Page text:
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Neurodiversity - What Does It Mean?

People Walking On Steps
People On Steps

In 1993, an article was published in “Our Voice” the newsletter of Autism Network International.  The piece was written by Jim Sinclair, a writer and activist who deliberately chooses to refer to himself as an “autistic person” as opposed “a person with autism.” For him, the latter implies that autism is somehow a negative characteristic that can be separated from who he is.  Instead, he says people need to remind themselves that  “I am a person, without trying to define a feature of my personhood as something bad.  I am autistic because I accept and value myself the way I am.”

Addressed to the parents of autistic children and titled “Don’t Mourn for Us”,  the central message in his ground-breaking 1993 essay urged parents and caregivers to acknowledge and make room for their own sense of loss, dashed hopes and expectations. Whilst doing so, he says, parents should support their child by accepting and embracing their difference.  He presents a moving and compelling argument and I would urge anyone to read it.

However, although introducing a new perspective, the origin of neurodiversity did not come from Mr Sinclair.  This is correctly attributed to Judy Singer, a remarkable and inspirational lady who in an interview in The Guardian in 2023, outlined how in 1997 she quietly but quite deliberately introduced the word neurodiversity to The World.  Neurodiversity was the well-aimed rocket and her 1997 undergraduate thesis was the launchpad. But what does neurodiversity mean?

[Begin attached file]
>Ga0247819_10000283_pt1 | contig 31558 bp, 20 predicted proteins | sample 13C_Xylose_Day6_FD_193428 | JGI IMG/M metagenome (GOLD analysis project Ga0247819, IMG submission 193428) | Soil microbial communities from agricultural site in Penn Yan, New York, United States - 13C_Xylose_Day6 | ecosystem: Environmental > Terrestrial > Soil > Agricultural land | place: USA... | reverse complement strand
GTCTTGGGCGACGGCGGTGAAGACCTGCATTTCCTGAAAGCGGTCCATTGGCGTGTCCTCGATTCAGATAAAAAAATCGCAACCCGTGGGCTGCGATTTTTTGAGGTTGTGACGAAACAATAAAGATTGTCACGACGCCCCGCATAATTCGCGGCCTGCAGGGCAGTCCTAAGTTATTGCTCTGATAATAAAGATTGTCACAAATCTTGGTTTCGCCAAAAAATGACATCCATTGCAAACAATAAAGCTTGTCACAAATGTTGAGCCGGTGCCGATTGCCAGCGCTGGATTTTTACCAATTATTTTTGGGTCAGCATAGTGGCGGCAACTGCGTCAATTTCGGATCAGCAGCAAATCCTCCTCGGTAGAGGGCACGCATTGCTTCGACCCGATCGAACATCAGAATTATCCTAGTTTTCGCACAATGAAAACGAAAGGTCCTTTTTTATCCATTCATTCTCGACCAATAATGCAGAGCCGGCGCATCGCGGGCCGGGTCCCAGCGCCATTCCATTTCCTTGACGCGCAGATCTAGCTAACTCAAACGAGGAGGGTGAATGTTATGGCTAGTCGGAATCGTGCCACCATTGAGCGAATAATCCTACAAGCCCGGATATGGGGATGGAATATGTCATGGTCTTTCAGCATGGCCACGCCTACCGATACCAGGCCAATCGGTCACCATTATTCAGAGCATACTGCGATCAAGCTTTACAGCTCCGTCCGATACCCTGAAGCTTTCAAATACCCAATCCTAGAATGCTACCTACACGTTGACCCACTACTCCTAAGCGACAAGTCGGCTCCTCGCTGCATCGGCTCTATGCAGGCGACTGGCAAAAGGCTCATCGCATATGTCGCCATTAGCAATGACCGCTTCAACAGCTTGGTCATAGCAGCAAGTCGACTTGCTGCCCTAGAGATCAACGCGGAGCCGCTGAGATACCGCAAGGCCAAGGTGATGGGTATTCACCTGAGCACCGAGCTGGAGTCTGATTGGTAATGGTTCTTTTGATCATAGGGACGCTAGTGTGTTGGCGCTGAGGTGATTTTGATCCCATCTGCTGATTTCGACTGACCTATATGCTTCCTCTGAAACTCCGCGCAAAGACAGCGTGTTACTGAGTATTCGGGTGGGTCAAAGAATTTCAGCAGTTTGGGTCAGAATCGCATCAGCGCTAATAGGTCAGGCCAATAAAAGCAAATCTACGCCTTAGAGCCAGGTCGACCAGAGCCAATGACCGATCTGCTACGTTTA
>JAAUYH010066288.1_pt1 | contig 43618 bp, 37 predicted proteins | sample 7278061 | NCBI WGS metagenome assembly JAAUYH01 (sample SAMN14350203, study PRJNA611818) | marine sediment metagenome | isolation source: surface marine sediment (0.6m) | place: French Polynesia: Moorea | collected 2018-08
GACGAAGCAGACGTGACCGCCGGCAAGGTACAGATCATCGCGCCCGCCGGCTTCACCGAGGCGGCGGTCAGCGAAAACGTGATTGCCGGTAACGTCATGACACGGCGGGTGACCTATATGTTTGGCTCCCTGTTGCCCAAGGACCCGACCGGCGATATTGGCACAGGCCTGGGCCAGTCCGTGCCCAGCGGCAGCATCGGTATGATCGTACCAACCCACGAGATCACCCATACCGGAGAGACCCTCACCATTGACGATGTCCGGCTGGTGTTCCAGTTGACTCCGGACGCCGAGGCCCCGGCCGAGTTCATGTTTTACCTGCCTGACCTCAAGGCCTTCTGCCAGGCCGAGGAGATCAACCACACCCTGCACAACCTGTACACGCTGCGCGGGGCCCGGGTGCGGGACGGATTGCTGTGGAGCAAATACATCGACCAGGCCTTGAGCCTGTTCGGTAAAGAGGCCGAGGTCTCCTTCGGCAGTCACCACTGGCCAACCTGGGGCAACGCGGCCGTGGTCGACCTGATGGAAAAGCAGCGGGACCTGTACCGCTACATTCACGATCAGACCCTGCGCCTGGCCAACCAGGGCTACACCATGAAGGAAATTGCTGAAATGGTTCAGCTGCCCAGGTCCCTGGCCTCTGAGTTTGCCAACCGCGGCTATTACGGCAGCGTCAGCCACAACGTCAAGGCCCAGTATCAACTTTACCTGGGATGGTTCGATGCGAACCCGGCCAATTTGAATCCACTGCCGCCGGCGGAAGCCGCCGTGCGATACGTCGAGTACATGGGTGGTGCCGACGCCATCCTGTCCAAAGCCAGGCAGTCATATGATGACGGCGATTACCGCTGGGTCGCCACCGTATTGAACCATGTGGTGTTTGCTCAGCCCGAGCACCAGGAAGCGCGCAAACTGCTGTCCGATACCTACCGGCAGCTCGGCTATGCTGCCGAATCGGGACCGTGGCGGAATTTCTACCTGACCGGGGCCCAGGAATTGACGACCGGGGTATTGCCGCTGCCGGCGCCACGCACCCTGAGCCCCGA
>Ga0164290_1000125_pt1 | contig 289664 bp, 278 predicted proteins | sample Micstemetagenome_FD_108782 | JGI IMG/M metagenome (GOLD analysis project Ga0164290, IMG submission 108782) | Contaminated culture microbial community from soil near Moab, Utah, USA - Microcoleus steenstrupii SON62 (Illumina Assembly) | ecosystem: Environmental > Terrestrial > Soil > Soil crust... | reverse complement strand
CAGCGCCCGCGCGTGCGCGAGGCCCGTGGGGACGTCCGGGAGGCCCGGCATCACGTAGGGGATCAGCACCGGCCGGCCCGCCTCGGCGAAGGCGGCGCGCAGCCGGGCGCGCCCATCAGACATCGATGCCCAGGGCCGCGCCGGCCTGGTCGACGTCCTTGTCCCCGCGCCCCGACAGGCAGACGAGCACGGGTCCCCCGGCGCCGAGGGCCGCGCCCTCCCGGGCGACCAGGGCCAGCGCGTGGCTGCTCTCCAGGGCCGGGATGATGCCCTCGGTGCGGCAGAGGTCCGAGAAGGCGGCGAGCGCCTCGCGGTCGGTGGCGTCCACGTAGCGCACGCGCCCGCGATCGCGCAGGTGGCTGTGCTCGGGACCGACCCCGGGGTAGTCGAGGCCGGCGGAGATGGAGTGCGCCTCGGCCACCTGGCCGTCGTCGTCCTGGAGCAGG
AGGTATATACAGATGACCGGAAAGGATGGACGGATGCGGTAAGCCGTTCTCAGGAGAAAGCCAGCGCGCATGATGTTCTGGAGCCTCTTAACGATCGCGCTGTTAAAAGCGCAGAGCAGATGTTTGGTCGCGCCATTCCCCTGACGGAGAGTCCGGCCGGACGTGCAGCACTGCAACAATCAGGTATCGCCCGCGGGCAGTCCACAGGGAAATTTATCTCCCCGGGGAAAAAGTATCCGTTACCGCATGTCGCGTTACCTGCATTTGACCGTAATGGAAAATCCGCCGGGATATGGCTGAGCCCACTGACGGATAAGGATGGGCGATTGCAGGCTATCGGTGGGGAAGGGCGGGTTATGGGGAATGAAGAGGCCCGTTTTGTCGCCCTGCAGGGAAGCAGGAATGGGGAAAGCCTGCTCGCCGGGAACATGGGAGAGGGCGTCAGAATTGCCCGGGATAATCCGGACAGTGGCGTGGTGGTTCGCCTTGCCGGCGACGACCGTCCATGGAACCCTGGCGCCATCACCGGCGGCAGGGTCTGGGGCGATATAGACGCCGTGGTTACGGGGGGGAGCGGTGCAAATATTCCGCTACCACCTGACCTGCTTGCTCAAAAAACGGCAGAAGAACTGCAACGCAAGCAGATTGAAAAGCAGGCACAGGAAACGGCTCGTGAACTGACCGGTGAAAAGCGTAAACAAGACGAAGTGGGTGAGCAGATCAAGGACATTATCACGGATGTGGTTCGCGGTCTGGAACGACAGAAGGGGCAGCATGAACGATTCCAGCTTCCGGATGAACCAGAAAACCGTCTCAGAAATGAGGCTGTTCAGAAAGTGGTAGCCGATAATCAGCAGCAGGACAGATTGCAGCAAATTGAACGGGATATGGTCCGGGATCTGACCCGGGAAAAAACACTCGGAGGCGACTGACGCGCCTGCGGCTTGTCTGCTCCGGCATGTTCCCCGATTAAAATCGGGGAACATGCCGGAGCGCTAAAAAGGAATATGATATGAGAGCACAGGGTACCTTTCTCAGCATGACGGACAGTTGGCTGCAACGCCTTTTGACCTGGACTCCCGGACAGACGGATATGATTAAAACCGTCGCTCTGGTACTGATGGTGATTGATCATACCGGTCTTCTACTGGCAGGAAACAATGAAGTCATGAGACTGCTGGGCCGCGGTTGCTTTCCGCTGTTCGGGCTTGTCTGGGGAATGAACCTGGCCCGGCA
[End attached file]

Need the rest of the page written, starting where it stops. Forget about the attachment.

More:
Neurodiversity is clearly much more than a single word or umbrella term to use when referring to people who are autistic, dyslexic, or who have ADHD for example.  Definitions vary, for some it is about the seemingly infinite variations in human brain functioning – akin to “biodiversity” in the natural world. For others it is more of a socio-political movement, which at its core, demands acceptance and freedom for a minority of people who’s brains’ are wired differently from the majority and who historically have been misrepresented and discriminated against.  As Judy Singer put it, “the neurodiversity movement is a political movement for people who want their human rights”.

Much has happened since 1997 and much has been written.  In many ways, The World has gradually caught up with Judy Singer as we have moved away from a medical model, towards a social model of disability; a model that emphasises that it is not the person that is broken or disordered but that problems arise from being expected to function and thrive in an unsuitable environment. 

This idea is certainly gaining prominence in the workplace as business and organisation not only place an emphasis on access and inclusion but also realise that diversity in teams adds strengths and advantages that are not delivered by uniformity.

The Power of Neurodiversity by writer and educationalist Thomas Armstrong PHD offers compelling, evidence based insights on this subject without medicalising.  It is a good read, as is Neurotribes, by Steve Silberman.  I’m not getting royalties folks, but I recommend both for a deeper dive into this fascinating, topical and relevant subject.    


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